Leo Hershkowitz: Says NYT mangled story about the birthday of NYCHistorians in the News
There is, in fact, a great deal of evidence in support of 1625 as the date on the City Seal, since 1625 marked the start of the first permanent settlement of what is now New York City. In June, 1625, Cryn Fredericksz, an engineer and surveyor, arrived in New Netherland with instructions issued on April 25, 1625 from the Directors of the Dutch West India Company to build a fortification named Fort Amsterdam, as well as housing on Manhattan island and to move farming from Noten Island (now Governor's Island, the place of first official settlement ) to the site soon to be called New Amsterdam. In accordance with these instructions, the construction of FortAmsterdambegan that year, as did the homes for the first settlers of what was to become this great world metropolis.
The details of construction and settlement are best described in Dr. F.C. Wieder's book entitled De Stichting Van New York in Juli 1625(The Founding of New York in July, 1625).This classic work based on comprehensive archival research in Dutch (which should be translated into English so that English speaking historians and others could understand the significance of the date) is fundamental to any study on the subject of the date of founding of New York City. None of the documents to which Dr. Wieder refers is mentioned in The New York Timesarticle of July 14. The research necessary to uncover the facts seems absent, yet such research and such questioning makes for more interesting and accurate history. There is indeed a"smoking gun" to support 1625. The date is not"arbitrary" or"to beatBoston." It is a date supported by the evidence.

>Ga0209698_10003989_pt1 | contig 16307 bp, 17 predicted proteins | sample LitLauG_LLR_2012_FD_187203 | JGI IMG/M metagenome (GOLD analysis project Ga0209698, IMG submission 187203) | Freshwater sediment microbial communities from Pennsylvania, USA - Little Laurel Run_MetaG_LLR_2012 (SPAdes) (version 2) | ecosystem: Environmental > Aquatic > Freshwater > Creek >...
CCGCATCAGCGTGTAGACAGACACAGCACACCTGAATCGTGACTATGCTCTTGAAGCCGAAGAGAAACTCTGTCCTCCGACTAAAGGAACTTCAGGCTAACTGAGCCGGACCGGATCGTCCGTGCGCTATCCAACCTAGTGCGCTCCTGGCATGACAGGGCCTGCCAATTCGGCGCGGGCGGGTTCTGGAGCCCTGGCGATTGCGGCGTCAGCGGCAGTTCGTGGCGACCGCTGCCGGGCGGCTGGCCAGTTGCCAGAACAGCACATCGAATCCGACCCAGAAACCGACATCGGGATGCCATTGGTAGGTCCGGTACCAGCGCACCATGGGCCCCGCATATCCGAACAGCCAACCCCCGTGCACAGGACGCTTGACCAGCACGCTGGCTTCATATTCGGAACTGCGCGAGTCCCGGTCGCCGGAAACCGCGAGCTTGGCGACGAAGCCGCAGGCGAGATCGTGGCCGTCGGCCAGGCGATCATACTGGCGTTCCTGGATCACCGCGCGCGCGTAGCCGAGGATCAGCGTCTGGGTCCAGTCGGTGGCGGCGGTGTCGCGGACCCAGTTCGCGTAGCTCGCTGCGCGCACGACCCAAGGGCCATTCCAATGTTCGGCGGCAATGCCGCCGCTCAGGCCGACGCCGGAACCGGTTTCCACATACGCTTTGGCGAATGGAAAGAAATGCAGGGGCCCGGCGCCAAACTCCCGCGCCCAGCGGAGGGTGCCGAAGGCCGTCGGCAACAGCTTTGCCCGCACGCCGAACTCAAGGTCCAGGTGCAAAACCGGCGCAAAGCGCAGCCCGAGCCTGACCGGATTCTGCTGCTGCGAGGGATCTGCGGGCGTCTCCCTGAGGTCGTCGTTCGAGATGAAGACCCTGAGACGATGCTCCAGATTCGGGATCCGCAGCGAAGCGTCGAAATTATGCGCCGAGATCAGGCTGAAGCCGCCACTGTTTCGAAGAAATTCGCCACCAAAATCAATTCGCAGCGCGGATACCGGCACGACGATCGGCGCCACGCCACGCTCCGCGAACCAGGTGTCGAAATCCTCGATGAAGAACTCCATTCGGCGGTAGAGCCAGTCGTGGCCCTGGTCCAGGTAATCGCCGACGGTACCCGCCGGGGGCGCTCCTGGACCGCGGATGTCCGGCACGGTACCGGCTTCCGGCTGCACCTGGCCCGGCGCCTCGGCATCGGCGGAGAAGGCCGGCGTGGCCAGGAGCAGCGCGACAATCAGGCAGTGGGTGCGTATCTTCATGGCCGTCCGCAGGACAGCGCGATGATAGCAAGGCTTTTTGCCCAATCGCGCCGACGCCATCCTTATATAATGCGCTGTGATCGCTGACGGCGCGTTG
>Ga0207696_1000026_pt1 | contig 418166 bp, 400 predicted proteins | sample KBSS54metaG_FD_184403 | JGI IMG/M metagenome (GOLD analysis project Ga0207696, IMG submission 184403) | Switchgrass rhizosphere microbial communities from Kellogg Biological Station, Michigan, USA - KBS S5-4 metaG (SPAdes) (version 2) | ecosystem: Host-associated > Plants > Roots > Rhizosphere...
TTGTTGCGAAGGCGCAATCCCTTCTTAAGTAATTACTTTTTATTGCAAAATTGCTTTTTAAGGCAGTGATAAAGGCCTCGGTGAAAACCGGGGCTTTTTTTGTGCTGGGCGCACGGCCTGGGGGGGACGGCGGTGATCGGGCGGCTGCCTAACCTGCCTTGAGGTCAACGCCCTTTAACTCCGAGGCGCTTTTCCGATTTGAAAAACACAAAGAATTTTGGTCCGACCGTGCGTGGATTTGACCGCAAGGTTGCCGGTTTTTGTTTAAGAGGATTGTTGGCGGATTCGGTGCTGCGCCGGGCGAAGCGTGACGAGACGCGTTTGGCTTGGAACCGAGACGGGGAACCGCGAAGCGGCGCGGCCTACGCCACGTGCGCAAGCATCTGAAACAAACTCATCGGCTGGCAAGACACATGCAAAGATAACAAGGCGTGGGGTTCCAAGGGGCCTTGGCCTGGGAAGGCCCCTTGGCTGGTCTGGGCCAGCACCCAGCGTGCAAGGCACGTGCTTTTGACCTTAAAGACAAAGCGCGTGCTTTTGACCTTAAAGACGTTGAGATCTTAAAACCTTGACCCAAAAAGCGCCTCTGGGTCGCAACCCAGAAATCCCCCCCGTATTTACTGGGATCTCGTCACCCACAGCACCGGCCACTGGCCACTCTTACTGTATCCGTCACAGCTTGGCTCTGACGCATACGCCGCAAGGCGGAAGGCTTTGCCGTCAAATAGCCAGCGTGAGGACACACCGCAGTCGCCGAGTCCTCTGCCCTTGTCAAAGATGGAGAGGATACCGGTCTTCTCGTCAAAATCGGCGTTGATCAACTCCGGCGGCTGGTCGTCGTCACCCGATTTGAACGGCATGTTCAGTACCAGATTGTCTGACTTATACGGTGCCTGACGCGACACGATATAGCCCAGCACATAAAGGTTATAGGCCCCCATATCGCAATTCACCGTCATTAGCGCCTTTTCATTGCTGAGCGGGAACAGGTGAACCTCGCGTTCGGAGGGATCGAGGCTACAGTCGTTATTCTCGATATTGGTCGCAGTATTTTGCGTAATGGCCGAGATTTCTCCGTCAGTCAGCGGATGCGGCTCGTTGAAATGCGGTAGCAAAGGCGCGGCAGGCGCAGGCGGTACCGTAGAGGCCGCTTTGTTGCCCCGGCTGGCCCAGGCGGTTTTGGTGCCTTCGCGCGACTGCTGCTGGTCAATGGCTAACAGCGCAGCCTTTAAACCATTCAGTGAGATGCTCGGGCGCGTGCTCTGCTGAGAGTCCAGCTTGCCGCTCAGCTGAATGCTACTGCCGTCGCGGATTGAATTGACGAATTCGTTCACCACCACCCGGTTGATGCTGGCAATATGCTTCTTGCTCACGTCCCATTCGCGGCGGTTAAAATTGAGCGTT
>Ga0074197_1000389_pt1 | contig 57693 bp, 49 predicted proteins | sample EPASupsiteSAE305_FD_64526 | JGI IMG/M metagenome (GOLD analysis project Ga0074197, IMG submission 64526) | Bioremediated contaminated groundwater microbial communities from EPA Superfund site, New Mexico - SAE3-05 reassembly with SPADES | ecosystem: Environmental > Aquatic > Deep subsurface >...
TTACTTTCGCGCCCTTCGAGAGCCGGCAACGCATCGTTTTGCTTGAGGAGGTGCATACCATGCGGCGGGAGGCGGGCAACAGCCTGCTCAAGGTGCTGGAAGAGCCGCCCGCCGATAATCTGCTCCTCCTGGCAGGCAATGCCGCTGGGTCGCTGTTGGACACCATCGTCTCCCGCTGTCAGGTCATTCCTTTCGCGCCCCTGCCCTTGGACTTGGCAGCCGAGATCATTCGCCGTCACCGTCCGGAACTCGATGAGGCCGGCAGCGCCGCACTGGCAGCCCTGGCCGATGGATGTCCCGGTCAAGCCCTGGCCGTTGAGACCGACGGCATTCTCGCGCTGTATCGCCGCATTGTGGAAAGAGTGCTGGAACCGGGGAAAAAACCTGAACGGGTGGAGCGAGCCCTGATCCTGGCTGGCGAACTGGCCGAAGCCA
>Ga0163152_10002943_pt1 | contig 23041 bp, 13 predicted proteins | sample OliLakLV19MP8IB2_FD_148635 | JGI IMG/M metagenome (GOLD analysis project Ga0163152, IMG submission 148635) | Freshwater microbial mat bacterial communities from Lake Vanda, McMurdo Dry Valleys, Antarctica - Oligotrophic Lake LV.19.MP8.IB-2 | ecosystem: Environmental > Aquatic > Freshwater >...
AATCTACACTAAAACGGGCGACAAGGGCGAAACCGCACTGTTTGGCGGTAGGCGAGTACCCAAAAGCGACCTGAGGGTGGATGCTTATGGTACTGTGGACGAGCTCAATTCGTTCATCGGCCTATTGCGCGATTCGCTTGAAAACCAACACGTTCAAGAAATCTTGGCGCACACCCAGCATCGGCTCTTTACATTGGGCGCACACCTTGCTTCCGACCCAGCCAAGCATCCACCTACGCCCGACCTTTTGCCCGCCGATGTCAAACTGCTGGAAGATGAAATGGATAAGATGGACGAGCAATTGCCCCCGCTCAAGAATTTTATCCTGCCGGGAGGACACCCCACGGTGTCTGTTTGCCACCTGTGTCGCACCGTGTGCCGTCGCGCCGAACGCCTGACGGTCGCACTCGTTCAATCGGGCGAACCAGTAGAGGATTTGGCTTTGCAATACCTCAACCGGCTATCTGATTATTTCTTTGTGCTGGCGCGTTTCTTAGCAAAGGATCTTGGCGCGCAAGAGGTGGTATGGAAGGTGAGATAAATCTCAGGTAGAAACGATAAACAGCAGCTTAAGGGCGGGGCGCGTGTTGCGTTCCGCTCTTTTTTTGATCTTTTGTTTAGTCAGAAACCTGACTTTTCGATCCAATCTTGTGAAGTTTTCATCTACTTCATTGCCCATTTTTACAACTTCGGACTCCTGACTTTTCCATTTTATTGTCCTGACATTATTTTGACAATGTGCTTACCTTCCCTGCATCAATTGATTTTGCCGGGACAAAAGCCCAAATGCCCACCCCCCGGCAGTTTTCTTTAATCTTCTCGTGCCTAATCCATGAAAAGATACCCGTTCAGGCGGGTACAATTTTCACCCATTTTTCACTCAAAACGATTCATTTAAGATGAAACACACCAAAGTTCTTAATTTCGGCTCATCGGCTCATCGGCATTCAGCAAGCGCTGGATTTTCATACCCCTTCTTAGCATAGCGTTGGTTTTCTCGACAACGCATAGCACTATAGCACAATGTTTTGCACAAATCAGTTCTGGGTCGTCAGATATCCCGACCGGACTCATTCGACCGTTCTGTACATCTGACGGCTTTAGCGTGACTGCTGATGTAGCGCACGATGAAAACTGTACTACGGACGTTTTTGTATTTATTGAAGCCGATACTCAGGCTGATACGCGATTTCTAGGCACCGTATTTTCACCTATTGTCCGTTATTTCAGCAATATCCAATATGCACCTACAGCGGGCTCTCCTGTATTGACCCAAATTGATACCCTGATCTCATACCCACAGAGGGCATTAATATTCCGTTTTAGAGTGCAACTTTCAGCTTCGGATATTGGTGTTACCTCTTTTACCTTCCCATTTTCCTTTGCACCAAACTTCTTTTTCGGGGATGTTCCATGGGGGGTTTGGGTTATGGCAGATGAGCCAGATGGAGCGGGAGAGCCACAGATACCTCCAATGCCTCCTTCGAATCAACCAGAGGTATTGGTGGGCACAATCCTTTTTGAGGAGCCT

One further word on Paul O'Dwyer. - as President of the City Council he did present a bill on June 16, 1974 to change the date on the seal from 1664 to 1625, based on the historic material presented to him at the time. It was not intended to"twist the British Lion's tail," rather it was to show that Dutch heritage preceded that of the British and to be historically correct
Leo Hershkowitz, Professor of History,
Flushing, New York
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